I like Mike Tharp. But he may be a bit loony. He asked me to do something that is going out of style, big-time. He asked me to become the ombudsman for the Sun-Star.
What the heck is that? Of Nordic origin, the word ombudsman referred to someone appointed to provide a check on government activity in the interests of the citizen. It has since been modified to include businesses, universities, nonprofits and, yes, newspapers.
Newspaper ombudsmen are often called "public editors" or "readers' advocate" or "readers' representative." There is even an official group for newspaper ombudsmen, "The Organization of News Ombudsmen" or ONO pronounced "Oh, No!"
So why is Tharp loony? He's like a salmon swimming upstream. Newspaper ombudsmen are dropping like flies. In the last few months, at least 10 major newspapers have dropped the role. Last August, the flagship of the McClatchy chain, The Sacramento Bee, discontinued theirs. The Sun-Star is owned by the same folks.
At last count there are about three dozen ombudsmen for about 1,500 daily newspapers.
Furthermore, Advertising Age, in its Mediaworks section on Jan 19, 2009, published an article, "Is the Newspaper Ombudsman more or less obsolete?" That article lists five solid reasons why the position should die away. One of those cites a blog by Jim Romenesko, the most popular journalism Web site in the country. Tharp's columns have twice appeared on that site.
And that's not all. Ombudsmen are usually experienced senior journalists. I don't know beans about running a newspaper.
Ombudsmen usually have advanced degrees in journalism. My degrees are a bachelor's degree in computer science and an associate's degree in photography.
So just why did Mike Tharp ask me to do this? I really don't know. I've only known him a few months, but as I said I do like him. We have some things in common.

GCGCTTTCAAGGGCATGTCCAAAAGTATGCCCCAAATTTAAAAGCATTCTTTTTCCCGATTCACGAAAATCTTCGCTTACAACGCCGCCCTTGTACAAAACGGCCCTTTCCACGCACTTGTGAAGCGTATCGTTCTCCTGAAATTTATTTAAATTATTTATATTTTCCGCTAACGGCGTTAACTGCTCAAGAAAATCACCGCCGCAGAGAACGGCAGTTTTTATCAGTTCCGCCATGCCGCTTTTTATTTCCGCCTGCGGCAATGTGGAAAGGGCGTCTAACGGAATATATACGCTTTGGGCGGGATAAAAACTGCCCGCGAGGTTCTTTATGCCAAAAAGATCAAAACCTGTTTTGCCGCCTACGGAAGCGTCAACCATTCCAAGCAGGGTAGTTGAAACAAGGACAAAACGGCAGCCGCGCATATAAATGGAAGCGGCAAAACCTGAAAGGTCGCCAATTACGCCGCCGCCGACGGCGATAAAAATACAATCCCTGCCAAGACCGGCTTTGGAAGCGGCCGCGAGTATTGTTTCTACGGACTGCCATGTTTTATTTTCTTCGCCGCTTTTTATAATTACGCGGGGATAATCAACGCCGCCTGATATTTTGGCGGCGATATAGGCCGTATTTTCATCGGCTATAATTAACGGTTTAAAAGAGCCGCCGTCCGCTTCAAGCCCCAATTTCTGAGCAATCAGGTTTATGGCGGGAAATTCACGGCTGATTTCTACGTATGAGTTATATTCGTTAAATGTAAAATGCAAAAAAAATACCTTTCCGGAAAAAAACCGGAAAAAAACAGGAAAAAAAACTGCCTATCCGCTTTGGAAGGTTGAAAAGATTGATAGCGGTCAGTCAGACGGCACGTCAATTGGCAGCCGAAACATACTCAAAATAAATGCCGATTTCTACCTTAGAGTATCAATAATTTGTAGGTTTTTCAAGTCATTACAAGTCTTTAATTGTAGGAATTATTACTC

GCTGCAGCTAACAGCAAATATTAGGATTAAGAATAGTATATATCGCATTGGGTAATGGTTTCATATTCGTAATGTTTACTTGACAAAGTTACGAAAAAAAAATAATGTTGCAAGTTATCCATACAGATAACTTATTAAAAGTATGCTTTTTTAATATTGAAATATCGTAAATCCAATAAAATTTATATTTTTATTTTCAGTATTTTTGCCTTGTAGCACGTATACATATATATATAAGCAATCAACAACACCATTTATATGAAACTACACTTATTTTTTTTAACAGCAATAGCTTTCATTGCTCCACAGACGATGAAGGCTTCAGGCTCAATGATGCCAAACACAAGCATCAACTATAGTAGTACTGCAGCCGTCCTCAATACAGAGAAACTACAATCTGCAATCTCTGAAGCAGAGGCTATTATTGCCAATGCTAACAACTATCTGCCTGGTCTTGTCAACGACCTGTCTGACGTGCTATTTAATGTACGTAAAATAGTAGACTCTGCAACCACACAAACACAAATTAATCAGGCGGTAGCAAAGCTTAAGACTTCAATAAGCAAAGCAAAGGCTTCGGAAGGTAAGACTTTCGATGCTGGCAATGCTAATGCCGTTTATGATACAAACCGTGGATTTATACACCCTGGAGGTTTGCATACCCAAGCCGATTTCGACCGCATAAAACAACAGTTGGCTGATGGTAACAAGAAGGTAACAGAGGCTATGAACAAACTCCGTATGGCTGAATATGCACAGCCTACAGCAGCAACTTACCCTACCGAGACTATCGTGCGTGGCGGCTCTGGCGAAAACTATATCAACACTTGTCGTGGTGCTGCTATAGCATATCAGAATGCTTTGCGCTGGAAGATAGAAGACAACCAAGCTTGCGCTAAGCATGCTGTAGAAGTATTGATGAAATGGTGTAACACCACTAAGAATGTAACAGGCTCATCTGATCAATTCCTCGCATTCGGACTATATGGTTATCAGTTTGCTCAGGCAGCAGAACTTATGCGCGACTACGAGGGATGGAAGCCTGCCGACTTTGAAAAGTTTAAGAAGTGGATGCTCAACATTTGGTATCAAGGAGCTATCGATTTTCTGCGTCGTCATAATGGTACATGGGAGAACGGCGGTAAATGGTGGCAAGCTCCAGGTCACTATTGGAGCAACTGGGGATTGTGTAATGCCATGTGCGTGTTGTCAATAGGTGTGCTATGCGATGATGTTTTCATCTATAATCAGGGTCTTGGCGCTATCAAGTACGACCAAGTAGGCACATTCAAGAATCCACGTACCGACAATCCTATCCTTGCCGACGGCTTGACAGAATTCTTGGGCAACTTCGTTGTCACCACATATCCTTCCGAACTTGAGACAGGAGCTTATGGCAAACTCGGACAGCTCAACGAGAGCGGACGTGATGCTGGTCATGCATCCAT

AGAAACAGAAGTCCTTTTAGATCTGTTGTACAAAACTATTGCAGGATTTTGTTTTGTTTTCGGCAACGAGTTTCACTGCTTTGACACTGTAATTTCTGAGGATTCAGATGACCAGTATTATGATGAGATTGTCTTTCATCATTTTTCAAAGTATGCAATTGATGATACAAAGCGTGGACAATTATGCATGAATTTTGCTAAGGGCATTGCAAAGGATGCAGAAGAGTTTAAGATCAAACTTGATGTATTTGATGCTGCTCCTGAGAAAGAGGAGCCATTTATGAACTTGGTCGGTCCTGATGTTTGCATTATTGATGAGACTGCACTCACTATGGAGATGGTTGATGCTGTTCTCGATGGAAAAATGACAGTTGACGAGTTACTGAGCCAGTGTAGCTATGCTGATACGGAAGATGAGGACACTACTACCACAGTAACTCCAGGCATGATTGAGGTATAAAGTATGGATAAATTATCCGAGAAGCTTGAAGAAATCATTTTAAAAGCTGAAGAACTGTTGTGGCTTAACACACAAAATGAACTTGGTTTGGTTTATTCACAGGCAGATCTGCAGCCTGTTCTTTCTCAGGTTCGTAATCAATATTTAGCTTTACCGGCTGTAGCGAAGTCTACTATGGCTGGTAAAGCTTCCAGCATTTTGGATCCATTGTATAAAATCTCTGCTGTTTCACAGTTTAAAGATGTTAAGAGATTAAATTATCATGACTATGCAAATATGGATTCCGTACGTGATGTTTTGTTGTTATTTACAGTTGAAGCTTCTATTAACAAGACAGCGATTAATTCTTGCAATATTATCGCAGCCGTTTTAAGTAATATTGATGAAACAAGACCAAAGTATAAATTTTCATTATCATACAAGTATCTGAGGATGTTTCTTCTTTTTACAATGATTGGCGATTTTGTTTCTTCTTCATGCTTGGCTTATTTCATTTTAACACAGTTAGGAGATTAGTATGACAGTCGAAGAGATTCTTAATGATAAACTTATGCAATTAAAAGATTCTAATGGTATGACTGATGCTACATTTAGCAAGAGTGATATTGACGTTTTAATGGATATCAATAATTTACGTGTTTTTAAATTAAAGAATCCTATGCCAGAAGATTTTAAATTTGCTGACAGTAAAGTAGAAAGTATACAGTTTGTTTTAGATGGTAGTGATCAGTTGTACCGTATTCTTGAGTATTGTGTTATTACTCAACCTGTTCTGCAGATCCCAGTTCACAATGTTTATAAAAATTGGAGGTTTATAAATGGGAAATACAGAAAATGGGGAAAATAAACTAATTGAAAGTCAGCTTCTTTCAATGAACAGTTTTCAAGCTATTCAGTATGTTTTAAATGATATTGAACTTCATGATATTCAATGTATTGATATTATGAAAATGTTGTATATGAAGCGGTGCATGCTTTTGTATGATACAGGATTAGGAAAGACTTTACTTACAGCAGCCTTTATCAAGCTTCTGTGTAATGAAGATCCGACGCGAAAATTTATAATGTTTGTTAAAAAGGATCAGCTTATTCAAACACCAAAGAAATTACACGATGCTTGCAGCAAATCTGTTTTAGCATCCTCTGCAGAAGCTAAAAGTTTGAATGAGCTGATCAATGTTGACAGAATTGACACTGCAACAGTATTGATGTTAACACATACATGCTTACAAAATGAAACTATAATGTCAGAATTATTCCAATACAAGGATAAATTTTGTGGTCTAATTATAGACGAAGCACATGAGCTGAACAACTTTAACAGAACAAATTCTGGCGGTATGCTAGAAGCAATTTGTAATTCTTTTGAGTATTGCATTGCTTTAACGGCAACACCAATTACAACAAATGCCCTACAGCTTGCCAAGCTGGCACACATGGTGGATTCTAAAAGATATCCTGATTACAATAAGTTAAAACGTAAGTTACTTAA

Perhaps it's because I wrote him a private e-mail when he tried to tell his readers that the American media were unbiased. I told him that was pure BS and gave him some research to go along with my claim. Funny, he never did really agree, but did pass my comments along to his editors. I compromised and agreed that perhaps he and the Sun-Star are not nearly as biased as other media.
I don't have a job description -- just Mike's promise that the copy editors will not change any content I write. They will edit spelling, punctuation and grammar only. That will probably keep them pretty busy at that.
I'll be talking with readers, blogging with online readers, talking with reporters, photographers and staff and poking around here and there. Most likely, there will be polls and surveys. Readers will definitely be involved. Satisfied readers as well as unhappy ones.
At times, I may irritate some of the Sun-Star staff. I will probably even tick off Tharp now and then. If I don't, I'm probably not doing my job.
The goal as Mike explained it, is to "keep us straight" and "make us better." Seems like a good goal to me.
Will I always side with complainers and against the Sun-Star? Heck, no. There have been plenty of times I thought the Sun-Star got it right. But certainly not always.
By the way, after I wrote the first part of this column, I did confirm that Tharp is loony. A year or so ago, the Sun-Star was preparing for an article on Taser guns. Mike volunteered to get zapped with 50,000 volts. Now that's loony.
Tom Frazier was a pilot in the U.S. Air Force from 1960 to late 1981. He's a member of the Merced Camera Club and has been active in that club and the San Joaquin Camera Club Councils for many years. Now fully retired, he's active in volunteer work for the Kiwanis Club of Castle-Atwater, the Merced Theatre, Playhouse Merced and Leadership Merced. Sun Dog can be reached at firstname.lastname@example.org